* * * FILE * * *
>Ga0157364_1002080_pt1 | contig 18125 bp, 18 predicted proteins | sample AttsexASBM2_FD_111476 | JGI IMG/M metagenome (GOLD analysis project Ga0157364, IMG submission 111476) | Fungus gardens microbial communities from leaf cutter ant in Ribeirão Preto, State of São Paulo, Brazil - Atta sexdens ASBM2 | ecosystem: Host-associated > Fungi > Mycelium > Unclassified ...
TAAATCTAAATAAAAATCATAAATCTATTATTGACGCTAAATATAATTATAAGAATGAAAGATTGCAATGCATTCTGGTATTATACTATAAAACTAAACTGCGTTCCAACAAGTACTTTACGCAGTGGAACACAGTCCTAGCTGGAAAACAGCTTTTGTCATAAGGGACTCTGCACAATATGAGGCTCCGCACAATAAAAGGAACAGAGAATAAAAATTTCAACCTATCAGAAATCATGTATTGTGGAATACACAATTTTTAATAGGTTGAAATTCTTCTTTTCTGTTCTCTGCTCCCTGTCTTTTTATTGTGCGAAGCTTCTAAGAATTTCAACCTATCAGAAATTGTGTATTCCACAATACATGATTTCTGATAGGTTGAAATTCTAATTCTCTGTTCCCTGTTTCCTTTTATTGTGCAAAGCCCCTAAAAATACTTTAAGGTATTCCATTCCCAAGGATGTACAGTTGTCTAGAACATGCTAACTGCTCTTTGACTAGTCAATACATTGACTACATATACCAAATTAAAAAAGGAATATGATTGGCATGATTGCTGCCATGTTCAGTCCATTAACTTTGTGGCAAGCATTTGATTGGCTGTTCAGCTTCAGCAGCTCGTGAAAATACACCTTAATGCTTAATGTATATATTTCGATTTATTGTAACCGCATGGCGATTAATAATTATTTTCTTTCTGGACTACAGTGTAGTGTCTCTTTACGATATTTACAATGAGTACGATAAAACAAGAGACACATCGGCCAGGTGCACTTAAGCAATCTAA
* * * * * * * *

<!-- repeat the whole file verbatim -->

>Ga0157364_1002080_pt1 | contig 18125 bp, 18 predicted proteins | sample AttsexASBM2_FD_111476 | JGI IMG/M metagenome (GOLD analysis project Ga0157364, IMG submission 111476) | Fungus gardens microbial communities from leaf cutter ant in Ribeirão Preto, State of São Paulo, Brazil - Atta sexdens ASBM2 | ecosystem: Host-associated > Fungi > Mycelium > Unclassified ...
TAAATCTAAATAAAAATCATAAATCTATTATTGACGCTAAATATAATTATAAGAATGAAAGATTGCAATGCATTCTGGTATTATACTATAAAACTAAACTGCGTTCCAACAAGTACTTTACGCAGTGGAACACAGTCCTAGCTGGAAAACAGCTTTTGTCATAAGGGACTCTGCACAATATGAGGCTCCGCACAATAAAAGGAACAGAGAATAAAAATTTCAACCTATCAGAAATCATGTATTGTGGAATACACAATTTTTAATAGGTTGAAATTCTTCTTTTCTGTTCTCTGCTCCCTGTCTTTTTATTGTGCGAAGCTTCTAAGAATTTCAACCTATCAGAAATTGTGTATTCCACAATACATGATTTCTGATAGGTTGAAATTCTAATTCTCTGTTCCCTGTTTCCTTTTATTGTGCAAAGCCCCTAAAAATACTTTAAGGTATTCCATTCCCAAGGATGTACAGTTGTCTAGAACATGCTAACTGCTCTTTGACTAGTCAATACATTGACTACATATACCAAATTAAAAAAGGAATATGATTGGCATGATTGCTGCCATGTTCAGTCCATTAACTTTGTGGCAAGCATTTGATTGGCTGTTCAGCTTCAGCAGCTCGTGAAAATACACCTTAATGCTTAATGTATATATTTCGATTTATTGTAACCGCATGGCGATTAATAATTATTTTCTTTCTGGACTACAGTGTAGTGTCTCTTTACGATATTTACAATGAGTACGATAAAACAAGAGACACATCGGCCAGGTGCACTTAAGCAATCTAA